How a healthy diet can help boost your fertility
Fertility issues affect a staggering 15% of the population. The experience of infertility can cause couples to go through emotional turmoil and spiral down to depression. Despite the growing evidence of the impact on diet linked to infertility, there are still natural ways to help improve the sperm morphology of men and improve the fertility of women. Diets high in unsaturated fats, whole grains, vegetables, and fish have been associated with improved fertility in both women and men.
The science on diet and Fertility
There is robust evidence that healthy preconception dietary patterns among men and women of reproductive age have a beneficial effect on fertility. A dietary pattern consistent of selective whole grains (Quinoa or Buckwheat), vegetables (Kale, spinach, or asparagus), fish that is low in mercury and high in omega-3 fatty acids (Salmon, Sardines, Mackerel, Anchovies, & Herring), and fruits low in glycemic load (Cherries, Blueberries, Blackberries, Raspberries—just to name a few). Plant protein from vegetable sources is also essential to lowering the infertility risk. According to a large prospective cohort study1, high consumption of the “fertility diet” was found to have 66% lower risk of infertility related to ovulatory disorders and a 27% lower risk of infertility due to other causes compared to women with the lowest intake of this diet pattern.
What are the specific foods and nutrients
Specific nutrients and foods that impact fertility can yield instrumental insight into the possible mechanisms linking diet and reproductive health. Low levels of folate are associated with a lower frequency of sporadic anovulation. This can be harmful for people who consume a vegan or vegetarian diet that are low in iron levels. In a randomized controlled trial of sub fertile women who took a multivitamin containing 400 µg of folic acid for 3 months, 26% had a pregnancy compared to 10% of women in the placebo group. Preliminary data has recommended that red meat can be detrimental to boosting fertility in women.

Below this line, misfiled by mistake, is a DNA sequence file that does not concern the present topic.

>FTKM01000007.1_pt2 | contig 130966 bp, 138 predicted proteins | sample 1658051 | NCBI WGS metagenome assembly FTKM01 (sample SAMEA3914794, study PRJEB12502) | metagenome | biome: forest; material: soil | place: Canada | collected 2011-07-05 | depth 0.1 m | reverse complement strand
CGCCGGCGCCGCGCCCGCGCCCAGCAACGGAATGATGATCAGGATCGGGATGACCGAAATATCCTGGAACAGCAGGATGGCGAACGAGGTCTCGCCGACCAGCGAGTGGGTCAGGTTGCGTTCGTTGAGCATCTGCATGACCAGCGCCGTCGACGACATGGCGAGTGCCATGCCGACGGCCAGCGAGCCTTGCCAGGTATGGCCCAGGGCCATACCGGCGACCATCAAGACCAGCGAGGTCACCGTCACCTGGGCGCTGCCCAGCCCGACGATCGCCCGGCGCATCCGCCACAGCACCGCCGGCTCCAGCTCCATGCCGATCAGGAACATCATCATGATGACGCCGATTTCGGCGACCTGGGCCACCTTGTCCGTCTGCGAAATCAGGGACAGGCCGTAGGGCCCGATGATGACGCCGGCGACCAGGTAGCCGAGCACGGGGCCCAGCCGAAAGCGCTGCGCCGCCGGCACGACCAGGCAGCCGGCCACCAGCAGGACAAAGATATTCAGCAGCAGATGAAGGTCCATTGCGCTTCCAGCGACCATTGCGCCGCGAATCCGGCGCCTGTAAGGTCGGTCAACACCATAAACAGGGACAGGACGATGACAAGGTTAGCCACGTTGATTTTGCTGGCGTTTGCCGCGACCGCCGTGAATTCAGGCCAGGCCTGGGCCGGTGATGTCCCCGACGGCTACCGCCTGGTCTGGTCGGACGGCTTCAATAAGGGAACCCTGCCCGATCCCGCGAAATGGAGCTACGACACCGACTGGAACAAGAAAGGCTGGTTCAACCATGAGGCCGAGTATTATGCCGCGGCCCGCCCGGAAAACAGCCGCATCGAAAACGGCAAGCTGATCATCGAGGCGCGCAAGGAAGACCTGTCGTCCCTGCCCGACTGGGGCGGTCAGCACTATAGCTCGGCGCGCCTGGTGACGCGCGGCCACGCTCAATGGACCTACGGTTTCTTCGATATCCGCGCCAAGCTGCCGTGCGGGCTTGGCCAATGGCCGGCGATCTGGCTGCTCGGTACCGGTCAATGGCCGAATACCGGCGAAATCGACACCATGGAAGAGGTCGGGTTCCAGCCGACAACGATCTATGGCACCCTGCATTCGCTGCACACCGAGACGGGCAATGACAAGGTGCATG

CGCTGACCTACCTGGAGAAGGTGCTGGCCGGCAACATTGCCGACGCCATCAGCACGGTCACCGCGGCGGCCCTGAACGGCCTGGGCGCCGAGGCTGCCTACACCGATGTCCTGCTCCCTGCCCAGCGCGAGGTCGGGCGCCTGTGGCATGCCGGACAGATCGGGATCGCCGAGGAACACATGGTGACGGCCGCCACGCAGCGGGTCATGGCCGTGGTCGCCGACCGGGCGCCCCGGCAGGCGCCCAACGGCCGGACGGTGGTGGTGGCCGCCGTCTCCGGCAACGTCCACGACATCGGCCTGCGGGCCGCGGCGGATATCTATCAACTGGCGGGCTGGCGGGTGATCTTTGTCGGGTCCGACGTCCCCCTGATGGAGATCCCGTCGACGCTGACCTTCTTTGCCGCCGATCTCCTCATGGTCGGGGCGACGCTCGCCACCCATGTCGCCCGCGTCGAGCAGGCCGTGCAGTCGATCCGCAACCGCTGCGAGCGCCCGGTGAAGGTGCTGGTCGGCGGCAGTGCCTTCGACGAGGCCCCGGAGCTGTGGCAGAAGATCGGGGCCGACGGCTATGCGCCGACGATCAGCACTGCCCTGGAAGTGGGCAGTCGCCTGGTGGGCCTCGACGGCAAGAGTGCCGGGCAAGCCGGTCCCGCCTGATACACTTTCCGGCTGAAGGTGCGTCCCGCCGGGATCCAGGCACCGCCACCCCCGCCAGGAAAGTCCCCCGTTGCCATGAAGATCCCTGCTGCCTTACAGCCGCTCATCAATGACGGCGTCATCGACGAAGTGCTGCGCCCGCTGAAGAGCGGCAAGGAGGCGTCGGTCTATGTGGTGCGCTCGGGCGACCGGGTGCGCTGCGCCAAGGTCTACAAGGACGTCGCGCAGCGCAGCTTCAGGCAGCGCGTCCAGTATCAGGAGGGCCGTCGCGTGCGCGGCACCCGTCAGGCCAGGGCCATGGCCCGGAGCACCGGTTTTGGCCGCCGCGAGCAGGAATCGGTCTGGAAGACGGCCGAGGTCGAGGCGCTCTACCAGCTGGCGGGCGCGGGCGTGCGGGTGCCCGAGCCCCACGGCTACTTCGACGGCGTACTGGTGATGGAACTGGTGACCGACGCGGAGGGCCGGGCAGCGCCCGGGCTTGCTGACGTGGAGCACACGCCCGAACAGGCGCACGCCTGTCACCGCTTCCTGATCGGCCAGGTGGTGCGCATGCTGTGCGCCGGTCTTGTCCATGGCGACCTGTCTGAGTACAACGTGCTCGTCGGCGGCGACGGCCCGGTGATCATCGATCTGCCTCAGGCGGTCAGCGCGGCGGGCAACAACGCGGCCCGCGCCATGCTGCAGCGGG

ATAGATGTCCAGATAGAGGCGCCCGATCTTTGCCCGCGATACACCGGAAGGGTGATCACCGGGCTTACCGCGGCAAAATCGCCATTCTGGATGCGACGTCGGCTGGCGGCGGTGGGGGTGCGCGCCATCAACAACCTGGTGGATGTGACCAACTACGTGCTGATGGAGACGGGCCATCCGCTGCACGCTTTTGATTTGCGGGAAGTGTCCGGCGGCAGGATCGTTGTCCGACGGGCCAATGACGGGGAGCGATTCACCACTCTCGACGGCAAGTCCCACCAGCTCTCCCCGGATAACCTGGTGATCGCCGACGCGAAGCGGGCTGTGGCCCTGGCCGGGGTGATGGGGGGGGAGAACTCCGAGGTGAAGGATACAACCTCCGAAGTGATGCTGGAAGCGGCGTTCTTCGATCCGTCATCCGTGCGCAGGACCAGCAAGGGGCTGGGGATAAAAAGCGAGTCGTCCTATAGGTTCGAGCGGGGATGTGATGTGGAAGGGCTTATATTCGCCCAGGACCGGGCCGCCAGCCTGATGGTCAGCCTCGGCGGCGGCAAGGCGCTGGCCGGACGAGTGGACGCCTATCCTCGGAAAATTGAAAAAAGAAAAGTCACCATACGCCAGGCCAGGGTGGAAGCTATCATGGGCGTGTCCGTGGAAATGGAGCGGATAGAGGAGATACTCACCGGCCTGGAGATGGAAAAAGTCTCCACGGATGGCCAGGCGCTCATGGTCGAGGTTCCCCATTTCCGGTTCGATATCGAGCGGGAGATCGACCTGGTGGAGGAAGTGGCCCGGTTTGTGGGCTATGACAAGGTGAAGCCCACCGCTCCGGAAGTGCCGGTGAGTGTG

Studies have shown how red meat was negatively associated with likelihood of blastocyst formation during the embryo development. Notably, the study didn’t mention about the quality of meat (grass-fed or grain-fed) used, the type of conditions it was cooked under (high or low temperatures), adulterated or unadulterated. It’s important if red meat is a food that is consumed we make sure it’s of high quality meats such as grass-fed or unprocessed and cooked at medium temperature to prevent oxidation and the formation of toxic metabolites, which can negatively affect fertility.
The psychological burden behind Infertility
Women who experience infertility are at increased risk of developing depression. Notably, women who are already experiencing depression are more likely to experience infertility due to the psychological changes that may imbalance hormones in the body. Moreover, men who have pre-existing depression are likely to experience a dip in semen quality. It’s critical to understand the psychological burden to can effect a couples fertility issues. The good news is, certain dietary patterns have shown to shield against depression.
Conclusion and recommendations
Given the positive outcomes studies have shown with consuming a healthy diet linked to increased fertility, it’s imperative that we are very selective in our food choices and the nutrients that are needed to help boost fertility. Creating a dietary patterns with proper nutrients can help create that beautiful that we all dream of.
- Panth, N., Gavarkovs, A., Tamez, M., & Mattei, J. (2018). The Influence of Diet on Fertility and the Implications for Public Health Nutrition in the United States. Frontiers in Public Health, 6. doi: 10.3389/fpubh.2018.00211